... eminently giftable ... Reading The Wordhord, I was surprised to find myself missing Old English poetry. This is a book about words: each one presented and dispatched with a brisk contextual explanation. A lot of these are, admittedly, enjoyably quaint ... To isolate so many of these words from their literary context and present them primarily as quirky linguistic factoids seems a bit of an impoverished way of approaching the language — and evidence perhaps of the book’s genesis as the Twitter account @OEWordhord, which tweets an Old English word of the day. So you’ll encounter Beowulf and The Battle of Maldon and Genesis A, but without much argument about why those poems are worth your time other than as sources of eccentric vocabulary. Although perhaps, as my 18-year-old former self might grumble, they are not worth your time at all ... most enjoyably there are the dirty riddles ... This is a book to be dipped in and out of for the riddles and enjoyable factoids...Learning for page after page that gar-leac is garlic, sunne is sun, sumer is summer, cild is child, mann is man and so on will try most readers’ patience. A good Christmas gift for somebody — although not perhaps for the dispirited English literature undergraduate in your life.
I doubt that I’m alone in frowning at the proliferation of nonfiction that began life as burblings on social media, and there’s an undelightful subgenre of Twitterature consisting of volumes that merely pile up linguistic trivia. But Ms. Videen is both a passionate medievalist and a relaxed, lucid writer; the pleasure she takes in her subject is infectious ... Instead of offering a comprehensive guide to Old English, The Wordhord leads the reader on a tour of those people’s everyday concerns: food, work, recreation, travel ... Ms. Videen tends to exhibit words individually—as tweetable nuggets—rather than situating them in the texts where they occur. Yet there are enough literary snippets here to suggest why Old English has enchanted so many authors ... Even when rendered in 21st-century English, many kennings remain wonderfully vivid. The body is a bone-locker, flesh-hoard or life-house; the sun is a heaven-candle; the sea can be the wave-path, sail-road or whale-way. A spider is a weaver-walker. A battle is a storm of swords. A visit to a grave is a dust-viewing. These condensed metaphors activate the imagination: First they make the ordinary look strange, and then, as their strangeness dissolves, our powers of perception feel refreshed—or, as an inhabitant of early medieval Britain might have put it, 'ge-hyrted.'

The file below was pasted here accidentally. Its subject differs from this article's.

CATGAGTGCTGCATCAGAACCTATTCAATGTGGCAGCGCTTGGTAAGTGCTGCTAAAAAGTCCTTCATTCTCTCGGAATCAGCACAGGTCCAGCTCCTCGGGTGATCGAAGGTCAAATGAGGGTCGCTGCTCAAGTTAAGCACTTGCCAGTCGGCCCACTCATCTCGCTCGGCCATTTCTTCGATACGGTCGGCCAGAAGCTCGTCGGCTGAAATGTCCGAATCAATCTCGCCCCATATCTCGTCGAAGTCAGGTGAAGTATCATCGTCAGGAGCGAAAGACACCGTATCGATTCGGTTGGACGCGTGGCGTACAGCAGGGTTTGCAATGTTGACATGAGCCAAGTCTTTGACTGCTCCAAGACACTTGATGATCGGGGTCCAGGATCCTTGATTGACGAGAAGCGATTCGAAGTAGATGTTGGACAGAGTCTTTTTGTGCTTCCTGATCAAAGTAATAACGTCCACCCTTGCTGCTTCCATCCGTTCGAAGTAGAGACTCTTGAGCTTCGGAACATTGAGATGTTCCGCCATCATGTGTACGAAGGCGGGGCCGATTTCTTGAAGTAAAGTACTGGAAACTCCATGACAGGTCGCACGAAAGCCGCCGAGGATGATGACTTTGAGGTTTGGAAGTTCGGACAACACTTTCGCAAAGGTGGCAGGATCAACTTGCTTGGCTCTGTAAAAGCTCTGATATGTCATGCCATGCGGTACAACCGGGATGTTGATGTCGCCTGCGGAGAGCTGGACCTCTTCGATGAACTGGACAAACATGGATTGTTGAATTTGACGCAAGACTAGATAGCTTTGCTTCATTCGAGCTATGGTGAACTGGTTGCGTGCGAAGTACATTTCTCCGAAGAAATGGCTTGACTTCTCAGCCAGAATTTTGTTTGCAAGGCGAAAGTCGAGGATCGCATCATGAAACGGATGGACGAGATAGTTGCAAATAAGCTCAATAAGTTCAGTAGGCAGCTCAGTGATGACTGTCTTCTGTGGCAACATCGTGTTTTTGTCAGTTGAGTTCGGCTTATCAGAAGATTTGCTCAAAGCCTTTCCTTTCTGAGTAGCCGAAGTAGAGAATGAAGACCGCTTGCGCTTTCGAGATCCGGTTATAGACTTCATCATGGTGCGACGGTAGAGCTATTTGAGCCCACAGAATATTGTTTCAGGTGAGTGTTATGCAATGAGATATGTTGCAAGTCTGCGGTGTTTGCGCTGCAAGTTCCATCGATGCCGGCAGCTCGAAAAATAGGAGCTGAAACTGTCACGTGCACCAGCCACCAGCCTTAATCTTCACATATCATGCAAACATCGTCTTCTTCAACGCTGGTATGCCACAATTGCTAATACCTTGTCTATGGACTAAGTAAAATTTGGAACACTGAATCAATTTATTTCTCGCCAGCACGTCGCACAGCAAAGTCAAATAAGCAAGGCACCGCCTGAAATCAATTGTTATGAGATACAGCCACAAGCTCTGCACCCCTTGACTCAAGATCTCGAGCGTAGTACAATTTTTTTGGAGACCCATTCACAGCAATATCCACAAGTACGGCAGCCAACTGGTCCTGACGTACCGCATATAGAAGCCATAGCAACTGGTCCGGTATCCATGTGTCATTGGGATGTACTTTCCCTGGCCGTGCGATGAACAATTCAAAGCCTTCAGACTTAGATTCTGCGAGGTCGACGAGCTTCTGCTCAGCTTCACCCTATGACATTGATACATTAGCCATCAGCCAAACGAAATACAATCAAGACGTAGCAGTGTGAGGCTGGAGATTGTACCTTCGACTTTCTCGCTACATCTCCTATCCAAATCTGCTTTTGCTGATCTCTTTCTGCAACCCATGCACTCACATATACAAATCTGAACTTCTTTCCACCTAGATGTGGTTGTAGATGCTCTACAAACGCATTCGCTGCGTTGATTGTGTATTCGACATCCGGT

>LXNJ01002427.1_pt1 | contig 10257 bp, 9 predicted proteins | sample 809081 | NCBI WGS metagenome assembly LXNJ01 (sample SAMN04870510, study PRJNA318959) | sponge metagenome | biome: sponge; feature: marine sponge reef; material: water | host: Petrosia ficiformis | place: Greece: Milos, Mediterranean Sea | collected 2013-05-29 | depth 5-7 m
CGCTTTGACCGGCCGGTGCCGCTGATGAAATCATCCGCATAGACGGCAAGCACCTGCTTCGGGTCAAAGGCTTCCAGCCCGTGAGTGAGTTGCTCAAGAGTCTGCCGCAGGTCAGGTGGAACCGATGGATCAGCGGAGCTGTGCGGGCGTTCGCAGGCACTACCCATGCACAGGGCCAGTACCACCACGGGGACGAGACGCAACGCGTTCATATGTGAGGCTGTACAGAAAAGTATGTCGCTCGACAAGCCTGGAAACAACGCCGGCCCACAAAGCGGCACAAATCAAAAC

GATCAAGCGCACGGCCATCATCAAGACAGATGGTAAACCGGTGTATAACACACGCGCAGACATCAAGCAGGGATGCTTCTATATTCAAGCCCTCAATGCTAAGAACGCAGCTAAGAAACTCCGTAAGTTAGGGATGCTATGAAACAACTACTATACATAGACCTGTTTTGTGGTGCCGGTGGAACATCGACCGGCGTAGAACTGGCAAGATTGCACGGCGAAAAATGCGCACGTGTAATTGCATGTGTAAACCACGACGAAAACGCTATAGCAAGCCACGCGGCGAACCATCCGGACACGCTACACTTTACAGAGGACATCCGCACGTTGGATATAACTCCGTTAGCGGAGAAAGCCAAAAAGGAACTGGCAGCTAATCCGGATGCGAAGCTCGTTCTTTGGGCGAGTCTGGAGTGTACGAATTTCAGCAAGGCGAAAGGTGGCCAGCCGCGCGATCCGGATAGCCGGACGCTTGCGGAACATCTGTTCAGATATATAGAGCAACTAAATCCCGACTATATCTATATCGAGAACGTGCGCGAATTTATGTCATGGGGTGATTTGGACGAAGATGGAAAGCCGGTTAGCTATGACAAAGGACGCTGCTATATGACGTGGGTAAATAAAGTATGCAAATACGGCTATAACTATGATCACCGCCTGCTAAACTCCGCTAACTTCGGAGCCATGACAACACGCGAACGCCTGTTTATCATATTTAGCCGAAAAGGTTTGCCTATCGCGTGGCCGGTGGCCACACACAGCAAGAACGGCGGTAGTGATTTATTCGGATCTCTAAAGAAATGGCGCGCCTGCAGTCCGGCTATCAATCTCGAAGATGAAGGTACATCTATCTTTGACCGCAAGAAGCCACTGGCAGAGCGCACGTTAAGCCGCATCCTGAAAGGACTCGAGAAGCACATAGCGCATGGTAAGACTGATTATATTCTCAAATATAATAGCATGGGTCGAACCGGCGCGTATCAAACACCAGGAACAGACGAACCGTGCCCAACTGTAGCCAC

As it races through colourful examples, the book does also occasionally pause to make an interesting scholarly argument ... As the author invites us to see it, though, her book is in general more like 'an old photo album'” than a language primer ... What is most striking to the modern reader, perhaps, is what strong pleasure the Anglo-Saxons evidently took in smashing words together to form compounds: devil-sickness, slaughter-mist, war-sweat...In which case, it’s a pleasure just to be reminded of their world-craft.